Plastic peril in Sunderbans
Plastic left behind by relief workers in the Sunderbans in the aftermath of Cyclone Amphan has left environmentalists worried about the fragile ecosystem of the deltaic region.
Empty plastic bottles, packets and pouches of drinking water are lying around on the banks or floating in the river. Both government and non-government relief work exposed the Sunderbans and the mangroves to plastic.
There has been an organised entry of plastic as government relief work included a lot of plastic water pouches, according to environmentalists.
Water had been ferried in galvanised tanks to remote corners in the aftermath of Cyclone Aila. But it was not possible this time because embankments had breached and transport options were almost nil.
People had no access to drinking water as many of the villages had been flooded, according to district officials working in the area.
Water was ferried on boats in some places and plastic pouches were the only option. “We made brick tanks in the first five days of the water receding,” a South 24-Parganas district official said.
While distributing water pouches, villagers should have been told not to dispose them of but to keep them, an environmentalist said. The return of plastic pouches can be incentivised by the administration.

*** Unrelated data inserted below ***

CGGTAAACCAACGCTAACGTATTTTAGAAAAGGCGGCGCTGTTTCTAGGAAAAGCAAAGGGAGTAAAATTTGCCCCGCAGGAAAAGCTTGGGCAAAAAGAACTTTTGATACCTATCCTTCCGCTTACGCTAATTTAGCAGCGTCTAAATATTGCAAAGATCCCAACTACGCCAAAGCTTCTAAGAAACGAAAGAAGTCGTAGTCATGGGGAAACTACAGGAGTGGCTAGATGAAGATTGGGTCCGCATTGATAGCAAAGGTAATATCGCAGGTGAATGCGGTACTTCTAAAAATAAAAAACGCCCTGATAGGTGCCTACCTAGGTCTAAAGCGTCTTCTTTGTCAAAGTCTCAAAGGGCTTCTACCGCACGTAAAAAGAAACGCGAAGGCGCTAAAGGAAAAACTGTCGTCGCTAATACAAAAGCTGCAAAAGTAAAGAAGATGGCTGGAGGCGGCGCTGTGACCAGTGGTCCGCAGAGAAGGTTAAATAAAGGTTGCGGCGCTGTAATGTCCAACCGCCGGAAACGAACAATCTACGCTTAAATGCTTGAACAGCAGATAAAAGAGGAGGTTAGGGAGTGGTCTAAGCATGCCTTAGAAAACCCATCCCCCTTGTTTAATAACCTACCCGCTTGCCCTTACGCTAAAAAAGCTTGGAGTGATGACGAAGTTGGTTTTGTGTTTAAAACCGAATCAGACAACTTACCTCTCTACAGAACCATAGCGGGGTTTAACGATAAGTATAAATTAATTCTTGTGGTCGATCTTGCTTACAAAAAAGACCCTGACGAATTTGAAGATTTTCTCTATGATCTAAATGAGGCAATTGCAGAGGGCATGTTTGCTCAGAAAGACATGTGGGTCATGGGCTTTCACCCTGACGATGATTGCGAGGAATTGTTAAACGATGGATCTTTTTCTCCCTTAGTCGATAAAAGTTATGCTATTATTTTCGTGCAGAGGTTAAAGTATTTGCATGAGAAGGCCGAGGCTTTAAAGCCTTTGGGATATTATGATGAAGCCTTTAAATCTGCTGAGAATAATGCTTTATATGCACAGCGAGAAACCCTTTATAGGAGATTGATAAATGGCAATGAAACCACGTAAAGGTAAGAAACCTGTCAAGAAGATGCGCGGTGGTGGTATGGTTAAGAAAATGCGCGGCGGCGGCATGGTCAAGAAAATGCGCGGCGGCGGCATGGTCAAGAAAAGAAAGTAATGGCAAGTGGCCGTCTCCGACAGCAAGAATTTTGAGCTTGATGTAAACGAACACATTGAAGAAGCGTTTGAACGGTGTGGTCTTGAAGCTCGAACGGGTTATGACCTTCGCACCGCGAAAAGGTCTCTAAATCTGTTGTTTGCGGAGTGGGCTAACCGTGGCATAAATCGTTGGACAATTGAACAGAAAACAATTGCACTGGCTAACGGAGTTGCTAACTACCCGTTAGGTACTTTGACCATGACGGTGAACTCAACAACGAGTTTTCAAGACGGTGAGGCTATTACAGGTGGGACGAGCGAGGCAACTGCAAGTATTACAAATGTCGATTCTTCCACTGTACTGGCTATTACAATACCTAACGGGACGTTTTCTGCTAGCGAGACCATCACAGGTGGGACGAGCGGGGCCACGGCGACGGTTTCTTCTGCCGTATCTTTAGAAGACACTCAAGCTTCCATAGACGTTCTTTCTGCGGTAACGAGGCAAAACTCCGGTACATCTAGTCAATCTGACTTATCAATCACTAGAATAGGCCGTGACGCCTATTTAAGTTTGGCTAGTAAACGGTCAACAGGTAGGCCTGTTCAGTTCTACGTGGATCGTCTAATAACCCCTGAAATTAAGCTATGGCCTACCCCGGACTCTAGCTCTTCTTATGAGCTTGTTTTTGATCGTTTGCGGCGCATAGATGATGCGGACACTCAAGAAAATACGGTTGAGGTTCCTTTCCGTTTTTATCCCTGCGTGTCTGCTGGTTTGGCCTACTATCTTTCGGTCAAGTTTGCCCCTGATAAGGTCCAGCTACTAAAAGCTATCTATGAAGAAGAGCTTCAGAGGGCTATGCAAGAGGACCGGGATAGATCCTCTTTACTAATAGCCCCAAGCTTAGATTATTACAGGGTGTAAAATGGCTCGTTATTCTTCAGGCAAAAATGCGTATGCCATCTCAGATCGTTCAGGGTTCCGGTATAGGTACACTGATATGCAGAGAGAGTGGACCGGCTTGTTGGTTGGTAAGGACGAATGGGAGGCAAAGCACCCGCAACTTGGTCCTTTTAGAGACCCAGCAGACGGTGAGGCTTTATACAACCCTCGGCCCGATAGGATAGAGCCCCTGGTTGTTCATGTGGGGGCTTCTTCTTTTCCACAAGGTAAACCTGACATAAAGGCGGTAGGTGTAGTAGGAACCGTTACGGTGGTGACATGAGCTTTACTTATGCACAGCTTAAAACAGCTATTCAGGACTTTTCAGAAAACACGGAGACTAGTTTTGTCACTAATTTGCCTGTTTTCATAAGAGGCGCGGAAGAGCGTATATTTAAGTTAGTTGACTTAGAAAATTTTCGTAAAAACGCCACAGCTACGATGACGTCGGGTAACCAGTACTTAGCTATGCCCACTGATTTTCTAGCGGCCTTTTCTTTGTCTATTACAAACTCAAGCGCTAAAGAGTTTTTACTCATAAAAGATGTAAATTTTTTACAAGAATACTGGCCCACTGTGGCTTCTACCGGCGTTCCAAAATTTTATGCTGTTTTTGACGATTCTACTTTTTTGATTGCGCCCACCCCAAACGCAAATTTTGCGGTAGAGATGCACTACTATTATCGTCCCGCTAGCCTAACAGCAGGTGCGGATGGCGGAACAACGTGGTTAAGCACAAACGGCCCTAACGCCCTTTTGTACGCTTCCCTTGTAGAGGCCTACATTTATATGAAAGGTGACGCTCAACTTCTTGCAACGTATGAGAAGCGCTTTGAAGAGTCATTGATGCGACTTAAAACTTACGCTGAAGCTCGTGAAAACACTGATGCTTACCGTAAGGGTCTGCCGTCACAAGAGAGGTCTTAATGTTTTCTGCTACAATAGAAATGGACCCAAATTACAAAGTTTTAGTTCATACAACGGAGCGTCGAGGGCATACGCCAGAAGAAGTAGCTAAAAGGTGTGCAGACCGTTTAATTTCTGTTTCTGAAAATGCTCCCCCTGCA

This can turn into a recurrent problem as more relief workers are reaching the Sunderbans. Awareness drives should be carried out so that villagers stop disposing of plastic indiscriminately, the environmentalist said.
“We are aware of the problem and we are taking necessary action,” P. Ulganathan, district magistrate, South 24-Parganas, said.
The public health engineering department will be asked to remove the plastic pouches, a district official said. Every gram panchayat has a solid waste management unit and members will be asked to “dispose of plastic responsibly”, the official said.
A group of volunteers on Monday collected plastic waste from 14 villages in the Hingalganj block of the Sunderbans. The waste collected over Monday and Tuesday will be sent to the city for recycling.
The group consisted of 50 people from Hingalganj and Calcutta, some of who have worked in providing close to 5,500 families with relief material in the past three weeks.
Former students of Kanaknagar SD Institution in Sandelerbill gram panchayat led the group. “Some of our former students who live in the area realised that providing relief was not enough. There was a need to protect the biodiversity as well because plastic waste has been polluting both the land and the river,” Pulak Roy Chowdhury, headmaster of Kanaknagar SD Institution, said.
Roy Chowdhury said it was not just relief workers but also villagers who were responsible for adding to the plastic waste menace. “When they saw teachers and others picking up plastic pouches, some of the villagers appeared embarrassed… they said they would be more careful. It is also a drive to raise awareness.”